Accepting responsibility for the outcomes expected of you, both good and bad.
Not blaming others or things that were out of your control.
When we write position descriptions or try to define the kind of person we want and need on our teams, that word “accountable” shows up frequently. It must be seen in all the leaders, including each one of us. Until you take responsibility, you are a victim. And being a victim is the exact opposite of being a leader. Great leaders take initiative to influence the outcome and take responsibility for the results. Accountability is exactly why leadership is so tough and exactly why there are so few real leaders.Marlene Chism, a leader/author recognized for her understanding of the needs for accountability and how to get there. She highlights four reasons leaders struggle with responsibility and accountability:
Not understanding the distinction between responsibility and accountability. Failing to understand a chief reason leaders struggle. Responsibility comes from the heart and accountability from the head. You accept responsibility, but accountability can feel forced on you – being held accountable suggests punishment and blame.
Not having appropriate support or resources. When leaders have responsibility for a job and are measured on their effectiveness, they may avoid accountability if they’re not confident they can actually accomplish the job. Sometimes they feel they don’t have the right support or resources to succeed.
They have a skills gap. Employees have all experienced leaders at all who didn’t respond to communications, dropped balls, and made promises that weren’t fulfilled without continual reminders. These patterns indicate a potential accountability problems with due to not having the right skill set to be effective in their position. They lack discipline. Sometimes leaders are given too much power, and because no one seems to be holding themaccountable, they lose awareness about their own lack of discipline, which spirals into the entire organization.Chism says the more these problems are tolerated by senior leadership, the more profoundly they can negatively impact company culture, and the more likely the problems will spread.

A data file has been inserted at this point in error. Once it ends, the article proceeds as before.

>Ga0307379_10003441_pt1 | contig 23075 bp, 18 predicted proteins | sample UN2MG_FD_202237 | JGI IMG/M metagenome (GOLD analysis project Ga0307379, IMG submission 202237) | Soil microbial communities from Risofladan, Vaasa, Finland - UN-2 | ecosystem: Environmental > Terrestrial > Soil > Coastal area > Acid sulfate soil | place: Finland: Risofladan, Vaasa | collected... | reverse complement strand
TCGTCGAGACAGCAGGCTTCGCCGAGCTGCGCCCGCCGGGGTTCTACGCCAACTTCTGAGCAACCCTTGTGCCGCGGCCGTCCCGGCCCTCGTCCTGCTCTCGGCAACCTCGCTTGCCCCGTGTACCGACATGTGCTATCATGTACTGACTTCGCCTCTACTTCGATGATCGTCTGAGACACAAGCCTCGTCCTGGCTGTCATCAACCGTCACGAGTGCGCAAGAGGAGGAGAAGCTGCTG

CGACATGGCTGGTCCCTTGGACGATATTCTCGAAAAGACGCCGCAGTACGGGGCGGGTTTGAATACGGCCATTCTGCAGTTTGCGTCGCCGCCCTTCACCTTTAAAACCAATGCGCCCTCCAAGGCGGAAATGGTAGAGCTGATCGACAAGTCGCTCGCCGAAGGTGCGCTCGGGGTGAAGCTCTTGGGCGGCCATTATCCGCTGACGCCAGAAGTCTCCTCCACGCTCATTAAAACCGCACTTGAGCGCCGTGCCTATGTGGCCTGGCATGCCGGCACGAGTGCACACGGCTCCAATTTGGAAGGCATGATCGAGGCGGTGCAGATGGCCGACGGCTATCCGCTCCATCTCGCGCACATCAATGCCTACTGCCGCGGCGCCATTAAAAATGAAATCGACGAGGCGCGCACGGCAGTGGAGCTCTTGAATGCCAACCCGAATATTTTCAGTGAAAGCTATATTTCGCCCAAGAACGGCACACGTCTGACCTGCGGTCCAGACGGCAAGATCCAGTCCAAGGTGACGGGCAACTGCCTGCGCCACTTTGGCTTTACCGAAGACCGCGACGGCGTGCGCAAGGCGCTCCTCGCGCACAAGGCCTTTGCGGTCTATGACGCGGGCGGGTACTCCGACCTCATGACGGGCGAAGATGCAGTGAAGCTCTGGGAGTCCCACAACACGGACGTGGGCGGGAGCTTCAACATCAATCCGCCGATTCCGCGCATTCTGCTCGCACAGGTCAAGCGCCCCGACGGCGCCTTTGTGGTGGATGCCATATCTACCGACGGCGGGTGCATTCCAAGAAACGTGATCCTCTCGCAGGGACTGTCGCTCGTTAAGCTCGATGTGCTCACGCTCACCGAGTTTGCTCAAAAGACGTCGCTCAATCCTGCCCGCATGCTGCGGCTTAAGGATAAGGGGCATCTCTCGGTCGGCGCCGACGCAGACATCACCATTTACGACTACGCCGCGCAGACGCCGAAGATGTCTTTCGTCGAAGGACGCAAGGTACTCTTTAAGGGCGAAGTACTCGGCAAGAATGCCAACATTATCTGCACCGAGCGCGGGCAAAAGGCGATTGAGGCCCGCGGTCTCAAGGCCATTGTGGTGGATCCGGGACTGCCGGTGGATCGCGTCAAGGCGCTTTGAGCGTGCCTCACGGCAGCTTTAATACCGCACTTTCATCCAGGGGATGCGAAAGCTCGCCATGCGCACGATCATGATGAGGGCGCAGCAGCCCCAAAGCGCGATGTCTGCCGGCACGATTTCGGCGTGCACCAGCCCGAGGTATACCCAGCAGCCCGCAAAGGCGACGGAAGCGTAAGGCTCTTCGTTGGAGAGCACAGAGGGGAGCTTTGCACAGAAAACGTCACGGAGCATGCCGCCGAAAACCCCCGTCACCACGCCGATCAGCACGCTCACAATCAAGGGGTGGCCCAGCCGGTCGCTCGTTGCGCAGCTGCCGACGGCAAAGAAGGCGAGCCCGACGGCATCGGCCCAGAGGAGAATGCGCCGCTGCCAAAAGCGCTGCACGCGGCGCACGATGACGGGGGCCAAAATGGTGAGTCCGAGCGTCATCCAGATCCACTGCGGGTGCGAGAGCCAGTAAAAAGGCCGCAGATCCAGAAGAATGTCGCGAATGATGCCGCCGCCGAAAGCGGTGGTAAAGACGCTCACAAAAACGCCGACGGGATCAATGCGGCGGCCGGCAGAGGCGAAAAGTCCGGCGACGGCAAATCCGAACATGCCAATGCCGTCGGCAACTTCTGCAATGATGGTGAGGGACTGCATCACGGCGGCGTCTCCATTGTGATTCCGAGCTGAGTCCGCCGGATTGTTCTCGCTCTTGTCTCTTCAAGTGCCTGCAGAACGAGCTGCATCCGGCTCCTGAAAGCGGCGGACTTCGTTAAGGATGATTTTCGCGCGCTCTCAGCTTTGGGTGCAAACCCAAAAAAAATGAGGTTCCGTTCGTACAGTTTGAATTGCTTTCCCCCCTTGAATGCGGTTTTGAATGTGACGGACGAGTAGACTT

A desire to blame others is part of the human condition but blaming isn’t a luxury leaders can afford. We must assume responsibility, because as long as the problem is someone else’s, we will not grow or correct the problem. there’s no opportunity for personal development or growth. If employees aren’t conducting themselves appropriately, leaders must to take action to correct the problem, rather than simply pointing it out.A growing and effective leader can ask, “What can this employee problem teach me about my leadership weaknesses?” Organizations and leaders that consciously decide to develop and support responsibility at all levels experience much more success at creating a healthy culture of accountability.
The goal is for individuals all across the organization to reliably deliver on their commitments, showing they can be trusted to do what they say they’ll do. Leaders further demonstrate accountability by taking responsibility for the outcomes of their actions and decisions and transforming effort into results. Phil Geldart, founder and CEO of Eagle’s Flight, explains in his book, In Your Hands: The Behaviors of a World Class Leader, leaders at all levels of the organization can demonstrate accountability. Leaders can set the performance standard others want to emulate by the quality of their decisions and actions. He says, “Let the quality of your work and decisions be the gold standard against which the performance of others comes to be measured.”“Gold standard” means of such a high quality that others see it as the best. As far as a gold standard of accountability, it is the best possible combination of behavior and judgment, compelling others to follow it. Geldart suggests these elements to develop a gold standard: